Shipwrecks and Maritime Tales of the Lake Erie Coastal Ohio Trail
Shipwrecks and Maritime Tales of the Lake Erie Coastal Ohio Trail

Explore Shipwrecks: W.R. Hanna

Ship Information

Ship Name: W.R. Hanna 
Also Known As: None 
Type of Ship: Scow Schooner  
Ship Size: Herdendorf and Pansing state: "86'2" length x 22'4" breadth of beam x 6'0" depth of hold. Single- decked scow schooner with 2 masts and a square bow and stern; centerboard trunk is 24' long". 
Ship Owner: L.J. Seek, Toledo, Ohio; ice dealer 
Gross Tonnage: 103 
Net Tonnage: NA 
Typical Cargo: Herdendorf and Labadie state: "Medium sized dimension limestone; partly loaded with stone from Detroit; archaeological survey of site in 1999 yielded an estimate of 1,700 limestone blocks (mean size 0.87 cubic feet) for a cargo of 126 tons". 
Year Built: 1857 - Sandusky, Ohio, by William R. Hanna for Jonathan Learned  
Official Wreck Number: 26669 
Wreck Location: 41 39.030 N 82 41.060 W (Herdendorf and Labadie) North of Kelley's Island. Ohio State Archaeological Site No. 33ER488. 
Type of Ship at Loss: Scow schooner, Wood 
Cargo on Ship at Loss: Herdendorf and Labadie contend: "The final cargo of medium sized dimension stone was believed to be destined for Detroit (Toledo Blade, October 30, 1886). In June 1999, an attempt was made to estimate the size of the cargo by direct measurement of randomly selected blocks. The limestone blocks, mostly rectangular in shape, occupy most of the central portion of the site, from a position of 9 feet on the baseline to a position of 74 feet, with most of the concentration between 15 and 65 feet. A total of 27 blocks were measured for length, width and thickness". 
Captain of Ship at Loss: Frank Provonsha, Toledo, Ohio 
The Shipwreck Today:

Sand and boulder bottom over rock; depth 3 feet to 8 feet. Stone cargo obscures most of the vessel structure.


October 14, 1886 - Gale force storm drove vessel ashore and she was pounded to pieces. No loss of life was reported. Vessel valued at $1,000; no insurance.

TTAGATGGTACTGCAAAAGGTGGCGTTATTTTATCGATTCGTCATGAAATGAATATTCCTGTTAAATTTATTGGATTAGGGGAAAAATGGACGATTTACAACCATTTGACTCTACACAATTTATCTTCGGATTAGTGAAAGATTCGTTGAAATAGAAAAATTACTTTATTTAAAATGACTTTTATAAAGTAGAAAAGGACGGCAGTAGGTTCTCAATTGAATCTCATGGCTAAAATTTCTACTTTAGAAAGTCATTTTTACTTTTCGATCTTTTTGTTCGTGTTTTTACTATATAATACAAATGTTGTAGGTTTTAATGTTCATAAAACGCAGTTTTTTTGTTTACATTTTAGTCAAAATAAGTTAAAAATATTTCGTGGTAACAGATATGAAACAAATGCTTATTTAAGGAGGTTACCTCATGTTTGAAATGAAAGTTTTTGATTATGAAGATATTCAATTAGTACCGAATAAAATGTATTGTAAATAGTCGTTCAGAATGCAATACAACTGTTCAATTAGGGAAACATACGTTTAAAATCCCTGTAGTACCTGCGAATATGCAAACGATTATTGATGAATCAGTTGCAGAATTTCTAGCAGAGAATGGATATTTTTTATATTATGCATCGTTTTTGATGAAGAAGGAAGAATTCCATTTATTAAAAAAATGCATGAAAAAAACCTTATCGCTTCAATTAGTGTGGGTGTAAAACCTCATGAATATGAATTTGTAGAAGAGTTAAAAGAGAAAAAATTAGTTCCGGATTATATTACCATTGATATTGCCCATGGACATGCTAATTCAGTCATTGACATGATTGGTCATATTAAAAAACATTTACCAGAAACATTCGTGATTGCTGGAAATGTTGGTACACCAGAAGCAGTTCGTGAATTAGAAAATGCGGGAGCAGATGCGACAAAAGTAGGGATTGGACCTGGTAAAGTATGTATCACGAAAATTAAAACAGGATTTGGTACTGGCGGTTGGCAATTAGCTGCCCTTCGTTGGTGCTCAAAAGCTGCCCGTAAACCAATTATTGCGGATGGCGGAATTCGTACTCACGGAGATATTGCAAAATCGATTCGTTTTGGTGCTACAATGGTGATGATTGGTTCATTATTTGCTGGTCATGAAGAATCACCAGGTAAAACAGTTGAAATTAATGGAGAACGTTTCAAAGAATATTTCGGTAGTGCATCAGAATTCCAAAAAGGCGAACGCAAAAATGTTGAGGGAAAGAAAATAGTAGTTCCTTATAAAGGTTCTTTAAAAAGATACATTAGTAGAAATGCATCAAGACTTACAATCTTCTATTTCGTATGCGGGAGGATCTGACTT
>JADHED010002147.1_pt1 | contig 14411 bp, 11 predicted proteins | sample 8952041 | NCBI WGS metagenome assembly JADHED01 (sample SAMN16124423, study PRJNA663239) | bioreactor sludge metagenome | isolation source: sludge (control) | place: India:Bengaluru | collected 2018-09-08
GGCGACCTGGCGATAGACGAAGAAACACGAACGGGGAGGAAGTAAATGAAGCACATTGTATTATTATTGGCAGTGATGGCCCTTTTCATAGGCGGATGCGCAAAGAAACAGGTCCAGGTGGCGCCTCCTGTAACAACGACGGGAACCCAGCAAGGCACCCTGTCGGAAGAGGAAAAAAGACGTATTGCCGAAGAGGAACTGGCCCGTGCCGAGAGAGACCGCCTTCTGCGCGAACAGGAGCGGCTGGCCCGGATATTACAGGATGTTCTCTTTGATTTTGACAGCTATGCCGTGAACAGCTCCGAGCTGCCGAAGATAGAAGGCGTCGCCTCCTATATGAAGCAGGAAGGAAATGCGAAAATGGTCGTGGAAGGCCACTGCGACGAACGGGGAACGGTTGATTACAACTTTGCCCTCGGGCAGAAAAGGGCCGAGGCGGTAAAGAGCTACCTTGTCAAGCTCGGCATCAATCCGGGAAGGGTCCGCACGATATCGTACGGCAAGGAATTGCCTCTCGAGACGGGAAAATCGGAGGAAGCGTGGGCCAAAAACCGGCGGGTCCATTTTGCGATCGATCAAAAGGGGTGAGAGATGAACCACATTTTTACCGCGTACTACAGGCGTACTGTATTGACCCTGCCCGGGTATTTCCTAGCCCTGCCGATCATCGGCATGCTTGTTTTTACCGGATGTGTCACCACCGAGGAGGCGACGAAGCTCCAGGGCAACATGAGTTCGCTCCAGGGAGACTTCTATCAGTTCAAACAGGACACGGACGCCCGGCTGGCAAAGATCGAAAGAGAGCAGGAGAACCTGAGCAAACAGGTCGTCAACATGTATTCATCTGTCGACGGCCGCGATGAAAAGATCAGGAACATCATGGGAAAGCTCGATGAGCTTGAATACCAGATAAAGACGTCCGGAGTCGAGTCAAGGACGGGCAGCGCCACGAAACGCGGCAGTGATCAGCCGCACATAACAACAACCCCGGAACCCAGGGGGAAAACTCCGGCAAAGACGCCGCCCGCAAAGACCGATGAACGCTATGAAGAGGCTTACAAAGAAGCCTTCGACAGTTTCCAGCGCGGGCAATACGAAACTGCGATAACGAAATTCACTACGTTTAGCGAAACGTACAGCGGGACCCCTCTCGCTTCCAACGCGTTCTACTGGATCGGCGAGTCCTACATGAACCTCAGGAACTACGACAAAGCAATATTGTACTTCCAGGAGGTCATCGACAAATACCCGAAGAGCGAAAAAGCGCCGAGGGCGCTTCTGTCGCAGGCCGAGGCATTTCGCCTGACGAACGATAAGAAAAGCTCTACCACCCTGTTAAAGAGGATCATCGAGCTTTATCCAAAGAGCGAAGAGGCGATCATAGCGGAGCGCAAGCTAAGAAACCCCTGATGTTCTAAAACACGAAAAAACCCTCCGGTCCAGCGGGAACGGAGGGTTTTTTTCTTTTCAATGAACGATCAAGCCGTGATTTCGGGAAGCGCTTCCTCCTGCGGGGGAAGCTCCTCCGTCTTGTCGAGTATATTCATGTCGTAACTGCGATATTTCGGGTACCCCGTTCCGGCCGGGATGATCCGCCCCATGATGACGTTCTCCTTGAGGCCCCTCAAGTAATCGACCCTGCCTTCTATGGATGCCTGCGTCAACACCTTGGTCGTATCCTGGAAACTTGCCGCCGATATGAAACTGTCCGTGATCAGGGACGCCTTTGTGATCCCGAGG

1. Herdendorf, C.E. and Pansing, L.L. 2000. Profile of Shipwrecks in the Vicinity of Kelleys Island, Lake Erie. Lake Erie Shipwreck Research Center Technical Report No. 1, Great Lakes Historical Society, Inland Seas Maritime Museum, Vermilion, Ohio.

2. Herdendorf, C.E. and Labadie, C.P. 2001. Archaeological Investigation of Scow Schooner W.R. Hanna at Kelleys Island, Lake Erie, Ohio, October 1998-June 1999. Lake Erie Shipwreck Research Center Technical Report No.2, Great Lakes Historical Society, Inland Seas Museum, Vermilion, Ohio.

3. OSU Sea Grant Dive Slates - W.R. Hanna,

4. Swayze, David. 1999-2000. The Great Lakes Shipwreck File: Total Losses of Great Lakes Ships 1679-2000.

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The Ohio Sea Grant College Program is located within The Ohio State University. <Ohio Sea Grant Extension is part of Ohio State University Extension and the Ohio Sea Grant College Program>.  Ohio Sea Grant is one of 32 programs in the National Sea Grant College Program, NOAA, U.S. Department of Commerce, all of which are dedicated to the protection and sustainable use of marine and Great Lakes resources.  Ohio Sea Grant uses a combination of research, education and outreach projects to address critical environmental, economic and education issues affecting Ohio, the Great Lakes region and the nation. Sea Grant is a true partnership between universities, government and the private sector. Each year the program supports projects at a number of Ohio colleges, universities and agencies. Also part of Ohio Sea Grant is the university's F.T. Stone Laboratory, located on Gibraltar Island at Put-in-Bay, Referred to as Ohio's Lake Erie Laboratory . Stone Lab was created in 1895, and is the oldest freshwater biological field station in the country. The Laboratory is administered by the School of Environment and Natural Resources in the College of Food, Agricultural and Environmental Sciences at Ohio State University.

The latitude/longitude locations provided within are to the best of our knowledge, yet approximate.  Our sources include file data from GLHS/PLESRC, The Great Lakes Diving Guide by Chris Kohl ,MAST publicly published coordinates dive centers,  private divers and scuba clubs. However, these coordinates should NOT to be used for navigation. The reason for this is coordinates may vary slightly between each information source; due specifically to the fact that individual GPS instruments may perform slightly different from each other, for a variety of reasons.

If you plan to visit one of the shipwreck sites specifically for scuba diving purposes, we advise you contact one of the following for more up-to-date, exact locations and any new wreck information which may be available:



Shipwrecks and Maritime Tales of the Lake Erie Coastal Ohio Trail
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